Communicating With Teens Impacted by Cyberbullying
While the global network of instant communication provided by the internet offers many benefits, cyberbullying ranks among the worst downsides. Research shows that more people than ever post something on the internet, usually on a social media site, meant to inflict harm on the recipient.
These posts seek to shame, embarrass, threaten, or otherwise hurt the intended target, especially when it involves cyberbullying and teens. Unfortunately, the sweeping reach of the internet allows people to achieve those nefarious goals very effectively, leaving their victims with a long list of complicated symptoms to overcome.
Cyberbullying continues to increase among people of all ages, but the psychological impact is often the worst for teens. Communicating with teens about cyberbullying is essential for therapists working with families or providing services to schools.
Students earning a Master’s Degree in Marriage and Family Therapy are well versed in cyberbullying and teens. Even though social media platforms have stepped up anti-bullying policies on their sites, it still happens at an alarming rate.
Cyberbullying and Teens: A Growing Problem
A 2021 study by the Cyberbullying Research Center found that while people of all ages find themselves on the receiving end of bullying, it happens most often with teens. The study, which involved a survey of more than 2,000 teens, found that cyberbullying rates are highest at ages 13 to 15 and begin to taper off in the later teen years. Still, 20.2 percent of 16-year-olds and 16.2 percent of 17-year-olds reported getting cyberbullied in the past 30 days.
Transgender teens are cyberbullied at higher rates than males and females, as are those with sexual orientations that are not heterosexual. As for the demographic characteristic of race, multiracial and Caucasian teens had the highest rates of being cyberbullied, followed by Hispanic and Black teens.
The center reports that cyberbullying incidents have increased 40 percent since the COVID-19 pandemic began.
The center points to research in the last 15 years showing that cyberbullied teens “are more likely to struggle academically, emotionally, psychologically, and even behaviorally.”
Ways People Cyberbully Others
Cyberbullying is now considered a public health problem, with incidents doubling between 2007 and 2019. People bully others online in various ways, as listed by VeryWell Health.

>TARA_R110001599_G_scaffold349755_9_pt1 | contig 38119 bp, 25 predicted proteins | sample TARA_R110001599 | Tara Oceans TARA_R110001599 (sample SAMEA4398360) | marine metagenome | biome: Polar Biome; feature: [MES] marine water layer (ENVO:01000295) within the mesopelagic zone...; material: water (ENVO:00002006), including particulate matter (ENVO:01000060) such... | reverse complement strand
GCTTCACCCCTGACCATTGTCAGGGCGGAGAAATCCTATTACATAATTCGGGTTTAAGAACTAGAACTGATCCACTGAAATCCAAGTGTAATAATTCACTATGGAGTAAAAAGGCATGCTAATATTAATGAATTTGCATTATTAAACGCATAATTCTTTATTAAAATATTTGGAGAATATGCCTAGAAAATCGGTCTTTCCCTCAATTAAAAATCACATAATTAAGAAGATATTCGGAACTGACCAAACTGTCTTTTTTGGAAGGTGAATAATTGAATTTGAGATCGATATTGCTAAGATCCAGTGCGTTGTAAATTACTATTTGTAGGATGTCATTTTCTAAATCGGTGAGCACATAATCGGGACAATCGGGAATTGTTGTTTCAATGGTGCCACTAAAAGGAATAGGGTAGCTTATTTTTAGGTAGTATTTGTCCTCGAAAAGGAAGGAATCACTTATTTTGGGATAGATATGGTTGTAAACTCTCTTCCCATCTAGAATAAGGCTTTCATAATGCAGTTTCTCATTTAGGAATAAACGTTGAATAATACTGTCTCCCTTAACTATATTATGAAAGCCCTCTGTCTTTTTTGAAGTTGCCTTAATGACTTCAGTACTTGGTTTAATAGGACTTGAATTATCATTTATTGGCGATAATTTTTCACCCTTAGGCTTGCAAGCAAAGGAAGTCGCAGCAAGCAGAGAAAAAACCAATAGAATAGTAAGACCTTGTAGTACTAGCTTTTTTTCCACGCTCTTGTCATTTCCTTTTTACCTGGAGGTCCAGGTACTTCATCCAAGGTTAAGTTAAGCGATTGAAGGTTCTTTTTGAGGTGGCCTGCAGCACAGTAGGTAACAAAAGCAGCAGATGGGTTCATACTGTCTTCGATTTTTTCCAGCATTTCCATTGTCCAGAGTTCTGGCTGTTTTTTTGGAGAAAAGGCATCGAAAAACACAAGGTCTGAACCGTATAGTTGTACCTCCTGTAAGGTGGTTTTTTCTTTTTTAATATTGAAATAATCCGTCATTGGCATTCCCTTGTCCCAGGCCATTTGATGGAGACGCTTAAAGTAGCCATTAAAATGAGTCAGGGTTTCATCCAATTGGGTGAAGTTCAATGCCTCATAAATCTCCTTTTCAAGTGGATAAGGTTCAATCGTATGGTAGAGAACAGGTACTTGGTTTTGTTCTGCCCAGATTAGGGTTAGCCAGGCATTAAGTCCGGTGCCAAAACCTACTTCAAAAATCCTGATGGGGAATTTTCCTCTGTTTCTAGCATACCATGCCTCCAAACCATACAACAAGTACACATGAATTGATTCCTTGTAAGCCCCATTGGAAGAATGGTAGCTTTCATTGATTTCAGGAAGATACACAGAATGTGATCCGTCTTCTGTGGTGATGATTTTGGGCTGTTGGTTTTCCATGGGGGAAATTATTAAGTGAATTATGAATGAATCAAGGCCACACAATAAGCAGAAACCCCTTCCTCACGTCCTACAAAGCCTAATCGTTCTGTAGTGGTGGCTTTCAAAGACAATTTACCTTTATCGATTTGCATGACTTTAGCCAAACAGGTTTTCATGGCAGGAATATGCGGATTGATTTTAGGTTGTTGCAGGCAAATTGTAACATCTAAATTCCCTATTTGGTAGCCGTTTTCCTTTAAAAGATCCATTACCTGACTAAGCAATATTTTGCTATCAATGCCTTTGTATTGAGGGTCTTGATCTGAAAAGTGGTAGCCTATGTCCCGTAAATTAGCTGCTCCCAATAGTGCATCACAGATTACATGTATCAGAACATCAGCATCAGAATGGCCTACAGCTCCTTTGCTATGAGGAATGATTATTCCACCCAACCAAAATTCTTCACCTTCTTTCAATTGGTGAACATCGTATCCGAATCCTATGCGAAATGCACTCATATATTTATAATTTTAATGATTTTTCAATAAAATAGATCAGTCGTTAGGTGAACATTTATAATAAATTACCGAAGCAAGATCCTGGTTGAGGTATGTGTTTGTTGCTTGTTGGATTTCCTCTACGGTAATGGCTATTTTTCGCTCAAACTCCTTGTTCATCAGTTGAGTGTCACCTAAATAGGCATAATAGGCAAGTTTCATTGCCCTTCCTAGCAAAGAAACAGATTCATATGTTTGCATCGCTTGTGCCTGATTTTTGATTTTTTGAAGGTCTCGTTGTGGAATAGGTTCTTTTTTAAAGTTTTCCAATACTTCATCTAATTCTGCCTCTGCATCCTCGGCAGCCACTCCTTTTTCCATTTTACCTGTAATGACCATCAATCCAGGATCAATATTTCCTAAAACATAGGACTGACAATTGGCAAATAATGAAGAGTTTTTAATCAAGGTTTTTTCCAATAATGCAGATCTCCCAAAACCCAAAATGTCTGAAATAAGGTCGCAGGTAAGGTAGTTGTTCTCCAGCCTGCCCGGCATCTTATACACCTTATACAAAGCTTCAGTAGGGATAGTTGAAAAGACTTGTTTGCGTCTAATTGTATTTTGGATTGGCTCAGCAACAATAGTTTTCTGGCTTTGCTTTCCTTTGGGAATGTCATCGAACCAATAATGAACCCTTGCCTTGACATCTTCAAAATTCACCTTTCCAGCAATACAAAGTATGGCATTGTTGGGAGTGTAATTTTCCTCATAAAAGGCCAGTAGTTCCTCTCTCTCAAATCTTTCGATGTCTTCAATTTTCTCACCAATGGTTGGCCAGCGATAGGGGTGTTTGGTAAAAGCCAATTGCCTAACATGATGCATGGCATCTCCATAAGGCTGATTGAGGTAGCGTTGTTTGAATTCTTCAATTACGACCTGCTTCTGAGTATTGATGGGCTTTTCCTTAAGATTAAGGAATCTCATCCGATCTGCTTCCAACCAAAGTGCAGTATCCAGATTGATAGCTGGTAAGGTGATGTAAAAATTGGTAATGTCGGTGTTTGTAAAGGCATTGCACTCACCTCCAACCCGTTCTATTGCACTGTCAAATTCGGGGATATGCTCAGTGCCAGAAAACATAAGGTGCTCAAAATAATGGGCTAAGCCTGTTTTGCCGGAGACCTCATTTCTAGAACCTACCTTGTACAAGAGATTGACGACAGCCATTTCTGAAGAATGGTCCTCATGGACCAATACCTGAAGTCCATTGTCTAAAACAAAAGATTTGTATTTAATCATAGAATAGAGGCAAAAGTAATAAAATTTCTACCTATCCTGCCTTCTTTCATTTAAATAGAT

Using inflammatory or offensive language about someone in hopes of getting a reaction.
Sharing personal or embarrassing information about someone else on the internet.
Trolling involves posting offensive or derogatory comments about people or groups of people to elicit an embarrassing reaction.
This old-fashioned form of bullying has migrated to social media and messaging apps, where 42 percent of teens say they have been called an offensive name.
Spreading false rumors
Telling lies about someone else is another classic bullying tactic, but cyberbullying takes this to a new level. The internet’s reach allows lies to spread exponentially at the press of a button.
Cyberbullying also includes stalking and harassing people through the internet and sending people explicit messages.
Talking to Teens About Cyberbullying
Against this backdrop, it’s easy to see the need to talk to teens about cyberbullying. The consequences of ignoring the issue are high. Teens who suffer through cyberbullying experience many adverse effects.
- Anxiety, depression, and withdrawal
- A sharp and sudden loss of self-esteem
- Increased feelings of fearfulness
- Relationship problems
- Increased feelings of anger and irritability
- Substance abuse
- In the worst cases, they may cause themselves physical harm or attempt suicide
Parents and families have many sources to monitor for cyberbullying. They include social media, text messaging via phones or messaging apps, online chats and direct messaging over the internet, message boards (such as Reddit), online gaming communities, and email.
In communicating with teens victimized by cyberbullying, parents are urged to tell teens not to respond and contact the school if the issue originated there (such as with a classmate). Parents should contact the police for more serious incidents involving threats of harm. They also should record incidences of cyberbullying in case those who do the bullying delete their posts.
Establishing transparency with teens using social media and messaging apps is essential. If parents know what types of social media their kids use, they can better monitor what they do and watch for signs of any issues.
Cyberbullying is dangerous, hurtful, and on the rise. Graduate students in a Masters in Marriage and Family Counseling degree program can help counter this trend. As they study the effects of cyberbullying and learn the steps therapists can take to help bullying victims. It’s a skill set that will serve them well in their counseling careers.